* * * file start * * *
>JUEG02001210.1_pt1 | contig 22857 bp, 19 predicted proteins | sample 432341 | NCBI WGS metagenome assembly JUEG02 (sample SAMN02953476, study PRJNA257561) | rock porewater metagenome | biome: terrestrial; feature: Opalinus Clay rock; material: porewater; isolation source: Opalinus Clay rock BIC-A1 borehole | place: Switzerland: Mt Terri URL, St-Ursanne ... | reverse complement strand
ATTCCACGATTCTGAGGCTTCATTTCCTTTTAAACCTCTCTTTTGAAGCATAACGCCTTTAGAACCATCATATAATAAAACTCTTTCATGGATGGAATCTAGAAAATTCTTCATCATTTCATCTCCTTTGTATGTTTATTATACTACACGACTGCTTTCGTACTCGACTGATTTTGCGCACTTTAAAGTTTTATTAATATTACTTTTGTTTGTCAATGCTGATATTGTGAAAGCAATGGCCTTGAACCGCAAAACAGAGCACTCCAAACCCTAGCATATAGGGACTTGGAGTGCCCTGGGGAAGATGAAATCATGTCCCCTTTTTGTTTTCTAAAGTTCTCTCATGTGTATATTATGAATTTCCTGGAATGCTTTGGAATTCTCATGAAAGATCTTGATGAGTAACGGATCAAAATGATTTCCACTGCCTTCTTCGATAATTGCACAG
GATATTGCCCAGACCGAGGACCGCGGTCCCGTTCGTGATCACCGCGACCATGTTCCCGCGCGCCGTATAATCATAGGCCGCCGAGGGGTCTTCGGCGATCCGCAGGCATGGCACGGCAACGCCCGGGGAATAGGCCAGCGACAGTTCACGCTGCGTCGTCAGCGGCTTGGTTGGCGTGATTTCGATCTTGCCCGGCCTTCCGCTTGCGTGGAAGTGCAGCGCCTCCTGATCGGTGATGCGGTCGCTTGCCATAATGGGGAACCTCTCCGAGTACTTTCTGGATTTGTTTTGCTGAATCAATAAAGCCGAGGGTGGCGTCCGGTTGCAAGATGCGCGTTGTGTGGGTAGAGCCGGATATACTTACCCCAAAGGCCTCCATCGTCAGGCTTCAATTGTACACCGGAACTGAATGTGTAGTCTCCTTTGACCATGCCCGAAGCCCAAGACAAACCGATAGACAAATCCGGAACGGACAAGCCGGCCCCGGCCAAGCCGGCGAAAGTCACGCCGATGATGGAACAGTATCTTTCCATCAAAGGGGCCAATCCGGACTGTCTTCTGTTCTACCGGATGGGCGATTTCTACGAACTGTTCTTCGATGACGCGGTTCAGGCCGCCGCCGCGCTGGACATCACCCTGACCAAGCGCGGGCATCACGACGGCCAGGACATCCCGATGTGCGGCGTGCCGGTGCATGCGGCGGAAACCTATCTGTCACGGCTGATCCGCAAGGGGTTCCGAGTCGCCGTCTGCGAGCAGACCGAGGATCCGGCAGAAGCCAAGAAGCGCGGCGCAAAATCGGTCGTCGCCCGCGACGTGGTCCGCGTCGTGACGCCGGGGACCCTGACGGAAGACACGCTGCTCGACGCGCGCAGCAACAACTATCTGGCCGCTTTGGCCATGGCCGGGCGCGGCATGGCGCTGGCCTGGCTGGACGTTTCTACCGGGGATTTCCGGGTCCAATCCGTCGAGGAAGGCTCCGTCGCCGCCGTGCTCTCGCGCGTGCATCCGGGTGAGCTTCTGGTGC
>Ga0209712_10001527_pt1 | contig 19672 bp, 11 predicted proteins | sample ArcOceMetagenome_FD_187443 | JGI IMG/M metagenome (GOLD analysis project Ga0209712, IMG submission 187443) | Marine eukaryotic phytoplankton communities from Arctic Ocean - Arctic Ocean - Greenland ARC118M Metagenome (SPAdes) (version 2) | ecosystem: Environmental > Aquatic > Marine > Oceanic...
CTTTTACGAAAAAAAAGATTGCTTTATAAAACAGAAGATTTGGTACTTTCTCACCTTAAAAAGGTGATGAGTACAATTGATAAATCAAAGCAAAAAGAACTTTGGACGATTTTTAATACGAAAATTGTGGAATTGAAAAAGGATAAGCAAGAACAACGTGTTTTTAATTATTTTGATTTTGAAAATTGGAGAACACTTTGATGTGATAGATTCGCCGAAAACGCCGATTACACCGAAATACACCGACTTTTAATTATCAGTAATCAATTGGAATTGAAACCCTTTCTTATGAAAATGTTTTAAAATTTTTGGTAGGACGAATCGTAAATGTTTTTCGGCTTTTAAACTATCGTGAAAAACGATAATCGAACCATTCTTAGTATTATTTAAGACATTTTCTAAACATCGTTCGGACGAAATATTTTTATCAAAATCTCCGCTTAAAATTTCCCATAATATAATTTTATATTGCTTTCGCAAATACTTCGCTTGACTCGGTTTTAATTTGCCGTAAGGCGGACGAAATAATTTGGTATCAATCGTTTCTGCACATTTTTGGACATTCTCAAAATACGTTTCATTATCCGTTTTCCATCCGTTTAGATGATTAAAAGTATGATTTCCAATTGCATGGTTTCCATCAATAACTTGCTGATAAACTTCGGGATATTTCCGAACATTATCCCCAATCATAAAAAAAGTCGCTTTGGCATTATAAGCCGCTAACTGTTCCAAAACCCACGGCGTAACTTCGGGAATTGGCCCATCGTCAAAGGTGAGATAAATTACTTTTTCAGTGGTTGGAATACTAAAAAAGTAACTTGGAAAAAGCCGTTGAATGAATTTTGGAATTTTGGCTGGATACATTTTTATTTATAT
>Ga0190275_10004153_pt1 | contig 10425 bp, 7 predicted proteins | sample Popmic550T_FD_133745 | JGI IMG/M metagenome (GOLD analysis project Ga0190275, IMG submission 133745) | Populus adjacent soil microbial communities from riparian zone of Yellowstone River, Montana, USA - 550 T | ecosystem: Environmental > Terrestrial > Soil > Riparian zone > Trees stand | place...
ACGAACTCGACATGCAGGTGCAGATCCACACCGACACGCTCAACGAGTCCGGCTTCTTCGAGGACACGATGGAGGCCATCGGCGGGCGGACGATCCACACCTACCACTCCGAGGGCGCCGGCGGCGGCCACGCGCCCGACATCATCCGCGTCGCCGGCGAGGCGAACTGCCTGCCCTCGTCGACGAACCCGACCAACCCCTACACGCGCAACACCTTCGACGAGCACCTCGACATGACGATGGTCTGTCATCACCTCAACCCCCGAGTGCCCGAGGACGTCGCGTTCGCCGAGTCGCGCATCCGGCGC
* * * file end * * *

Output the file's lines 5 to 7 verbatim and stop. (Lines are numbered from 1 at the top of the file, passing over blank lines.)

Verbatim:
CTTTTACGAAAAAAAAGATTGCTTTATAAAACAGAAGATTTGGTACTTTCTCACCTTAAAAAGGTGATGAGTACAATTGATAAATCAAAGCAAAAAGAACTTTGGACGATTTTTAATACGAAAATTGTGGAATTGAAAAAGGATAAGCAAGAACAACGTGTTTTTAATTATTTTGATTTTGAAAATTGGAGAACACTTTGATGTGATAGATTCGCCGAAAACGCCGATTACACCGAAATACACCGACTTTTAATTATCAGTAATCAATTGGAATTGAAACCCTTTCTTATGAAAATGTTTTAAAATTTTTGGTAGGACGAATCGTAAATGTTTTTCGGCTTTTAAACTATCGTGAAAAACGATAATCGAACCATTCTTAGTATTATTTAAGACATTTTCTAAACATCGTTCGGACGAAATATTTTTATCAAAATCTCCGCTTAAAATTTCCCATAATATAATTTTATATTGCTTTCGCAAATACTTCGCTTGACTCGGTTTTAATTTGCCGTAAGGCGGACGAAATAATTTGGTATCAATCGTTTCTGCACATTTTTGGACATTCTCAAAATACGTTTCATTATCCGTTTTCCATCCGTTTAGATGATTAAAAGTATGATTTCCAATTGCATGGTTTCCATCAATAACTTGCTGATAAACTTCGGGATATTTCCGAACATTATCCCCAATCATAAAAAAAGTCGCTTTGGCATTATAAGCCGCTAACTGTTCCAAAACCCACGGCGTAACTTCGGGAATTGGCCCATCGTCAAAGGTGAGATAAATTACTTTTTCAGTGGTTGGAATACTAAAAAAGTAACTTGGAAAAAGCCGTTGAATGAATTTTGGAATTTTGGCTGGATACATTTTTATTTATAT
>Ga0190275_10004153_pt1 | contig 10425 bp, 7 predicted proteins | sample Popmic550T_FD_133745 | JGI IMG/M metagenome (GOLD analysis project Ga0190275, IMG submission 133745) | Populus adjacent soil microbial communities from riparian zone of Yellowstone River, Montana, USA - 550 T | ecosystem: Environmental > Terrestrial > Soil > Riparian zone > Trees stand | place...
ACGAACTCGACATGCAGGTGCAGATCCACACCGACACGCTCAACGAGTCCGGCTTCTTCGAGGACACGATGGAGGCCATCGGCGGGCGGACGATCCACACCTACCACTCCGAGGGCGCCGGCGGCGGCCACGCGCCCGACATCATCCGCGTCGCCGGCGAGGCGAACTGCCTGCCCTCGTCGACGAACCCGACCAACCCCTACACGCGCAACACCTTCGACGAGCACCTCGACATGACGATGGTCTGTCATCACCTCAACCCCCGAGTGCCCGAGGACGTCGCGTTCGCCGAGTCGCGCATCCGGCGC